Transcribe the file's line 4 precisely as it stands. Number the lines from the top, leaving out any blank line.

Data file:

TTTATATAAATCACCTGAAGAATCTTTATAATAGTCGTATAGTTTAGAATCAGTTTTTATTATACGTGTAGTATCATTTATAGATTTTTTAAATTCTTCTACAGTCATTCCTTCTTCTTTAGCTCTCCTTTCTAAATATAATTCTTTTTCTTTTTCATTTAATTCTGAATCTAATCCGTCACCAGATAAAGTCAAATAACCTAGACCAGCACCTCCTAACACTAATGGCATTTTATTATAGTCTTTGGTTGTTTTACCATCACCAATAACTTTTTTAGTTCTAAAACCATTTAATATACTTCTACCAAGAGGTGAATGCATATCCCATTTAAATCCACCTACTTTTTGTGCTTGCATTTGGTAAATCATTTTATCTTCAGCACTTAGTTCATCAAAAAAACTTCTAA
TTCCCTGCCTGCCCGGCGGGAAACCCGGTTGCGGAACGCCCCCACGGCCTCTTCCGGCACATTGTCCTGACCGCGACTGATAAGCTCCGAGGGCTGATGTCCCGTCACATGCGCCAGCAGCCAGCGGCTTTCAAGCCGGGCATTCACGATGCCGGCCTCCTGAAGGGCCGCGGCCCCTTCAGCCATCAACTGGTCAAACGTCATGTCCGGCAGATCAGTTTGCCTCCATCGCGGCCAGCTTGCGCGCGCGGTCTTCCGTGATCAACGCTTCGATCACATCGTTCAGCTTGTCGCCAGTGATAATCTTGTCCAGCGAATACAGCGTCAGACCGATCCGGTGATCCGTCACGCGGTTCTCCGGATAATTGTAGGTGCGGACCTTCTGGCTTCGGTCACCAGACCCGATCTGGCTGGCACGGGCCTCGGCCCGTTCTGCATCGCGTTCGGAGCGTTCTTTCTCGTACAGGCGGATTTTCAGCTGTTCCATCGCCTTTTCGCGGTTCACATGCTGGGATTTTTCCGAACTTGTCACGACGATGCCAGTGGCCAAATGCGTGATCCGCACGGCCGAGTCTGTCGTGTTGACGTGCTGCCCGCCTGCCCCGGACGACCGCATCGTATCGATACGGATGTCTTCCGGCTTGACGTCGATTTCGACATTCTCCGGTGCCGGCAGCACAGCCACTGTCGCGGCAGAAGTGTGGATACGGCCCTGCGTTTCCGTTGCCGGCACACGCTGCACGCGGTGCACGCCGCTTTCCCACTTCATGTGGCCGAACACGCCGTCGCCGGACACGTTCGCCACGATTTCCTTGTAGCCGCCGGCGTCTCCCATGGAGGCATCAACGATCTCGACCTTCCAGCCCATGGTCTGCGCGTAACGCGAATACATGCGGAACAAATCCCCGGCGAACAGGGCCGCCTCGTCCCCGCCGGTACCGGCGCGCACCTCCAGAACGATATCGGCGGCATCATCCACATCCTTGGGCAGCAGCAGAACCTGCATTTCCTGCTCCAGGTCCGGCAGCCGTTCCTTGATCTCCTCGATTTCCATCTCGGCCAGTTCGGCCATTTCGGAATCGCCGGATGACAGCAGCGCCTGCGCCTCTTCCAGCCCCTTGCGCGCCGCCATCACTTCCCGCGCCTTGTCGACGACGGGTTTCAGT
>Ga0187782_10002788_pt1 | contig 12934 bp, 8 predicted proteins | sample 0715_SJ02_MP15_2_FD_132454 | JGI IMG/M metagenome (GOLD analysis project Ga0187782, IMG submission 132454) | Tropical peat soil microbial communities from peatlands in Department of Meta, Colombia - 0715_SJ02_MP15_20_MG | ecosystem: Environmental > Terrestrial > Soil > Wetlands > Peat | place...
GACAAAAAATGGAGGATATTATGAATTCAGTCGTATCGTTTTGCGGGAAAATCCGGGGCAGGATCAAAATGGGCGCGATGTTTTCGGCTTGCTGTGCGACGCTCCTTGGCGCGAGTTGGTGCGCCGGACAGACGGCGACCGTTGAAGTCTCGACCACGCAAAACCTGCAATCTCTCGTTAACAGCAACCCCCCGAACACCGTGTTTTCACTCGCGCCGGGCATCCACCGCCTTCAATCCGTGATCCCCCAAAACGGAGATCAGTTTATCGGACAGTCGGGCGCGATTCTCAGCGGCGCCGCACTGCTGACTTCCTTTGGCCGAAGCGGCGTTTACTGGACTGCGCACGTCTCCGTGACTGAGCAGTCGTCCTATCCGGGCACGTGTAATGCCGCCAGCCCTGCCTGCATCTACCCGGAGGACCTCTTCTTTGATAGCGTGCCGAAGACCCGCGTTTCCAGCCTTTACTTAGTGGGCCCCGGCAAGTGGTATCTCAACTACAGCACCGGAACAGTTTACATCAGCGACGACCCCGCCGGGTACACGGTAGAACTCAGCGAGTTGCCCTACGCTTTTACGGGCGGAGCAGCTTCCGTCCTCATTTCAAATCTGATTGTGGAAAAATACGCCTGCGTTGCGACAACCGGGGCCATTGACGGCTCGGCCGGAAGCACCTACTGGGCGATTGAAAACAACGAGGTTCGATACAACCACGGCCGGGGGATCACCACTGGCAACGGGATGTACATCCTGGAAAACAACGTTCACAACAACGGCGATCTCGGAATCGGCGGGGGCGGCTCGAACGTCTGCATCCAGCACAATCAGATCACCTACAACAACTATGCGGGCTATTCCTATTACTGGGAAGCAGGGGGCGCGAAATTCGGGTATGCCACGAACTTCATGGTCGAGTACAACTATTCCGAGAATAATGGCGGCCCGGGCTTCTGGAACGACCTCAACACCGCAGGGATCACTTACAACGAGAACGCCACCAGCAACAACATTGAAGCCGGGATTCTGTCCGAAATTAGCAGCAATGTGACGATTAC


GACAAAAAATGGAGGATATTATGAATTCAGTCGTATCGTTTTGCGGGAAAATCCGGGGCAGGATCAAAATGGGCGCGATGTTTTCGGCTTGCTGTGCGACGCTCCTTGGCGCGAGTTGGTGCGCCGGACAGACGGCGACCGTTGAAGTCTCGACCACGCAAAACCTGCAATCTCTCGTTAACAGCAACCCCCCGAACACCGTGTTTTCACTCGCGCCGGGCATCCACCGCCTTCAATCCGTGATCCCCCAAAACGGAGATCAGTTTATCGGACAGTCGGGCGCGATTCTCAGCGGCGCCGCACTGCTGACTTCCTTTGGCCGAAGCGGCGTTTACTGGACTGCGCACGTCTCCGTGACTGAGCAGTCGTCCTATCCGGGCACGTGTAATGCCGCCAGCCCTGCCTGCATCTACCCGGAGGACCTCTTCTTTGATAGCGTGCCGAAGACCCGCGTTTCCAGCCTTTACTTAGTGGGCCCCGGCAAGTGGTATCTCAACTACAGCACCGGAACAGTTTACATCAGCGACGACCCCGCCGGGTACACGGTAGAACTCAGCGAGTTGCCCTACGCTTTTACGGGCGGAGCAGCTTCCGTCCTCATTTCAAATCTGATTGTGGAAAAATACGCCTGCGTTGCGACAACCGGGGCCATTGACGGCTCGGCCGGAAGCACCTACTGGGCGATTGAAAACAACGAGGTTCGATACAACCACGGCCGGGGGATCACCACTGGCAACGGGATGTACATCCTGGAAAACAACGTTCACAACAACGGCGATCTCGGAATCGGCGGGGGCGGCTCGAACGTCTGCATCCAGCACAATCAGATCACCTACAACAACTATGCGGGCTATTCCTATTACTGGGAAGCAGGGGGCGCGAAATTCGGGTATGCCACGAACTTCATGGTCGAGTACAACTATTCCGAGAATAATGGCGGCCCGGGCTTCTGGAACGACCTCAACACCGCAGGGATCACTTACAACGAGAACGCCACCAGCAACAACATTGAAGCCGGGATTCTGTCCGAAATTAGCAGCAATGTGACGATTAC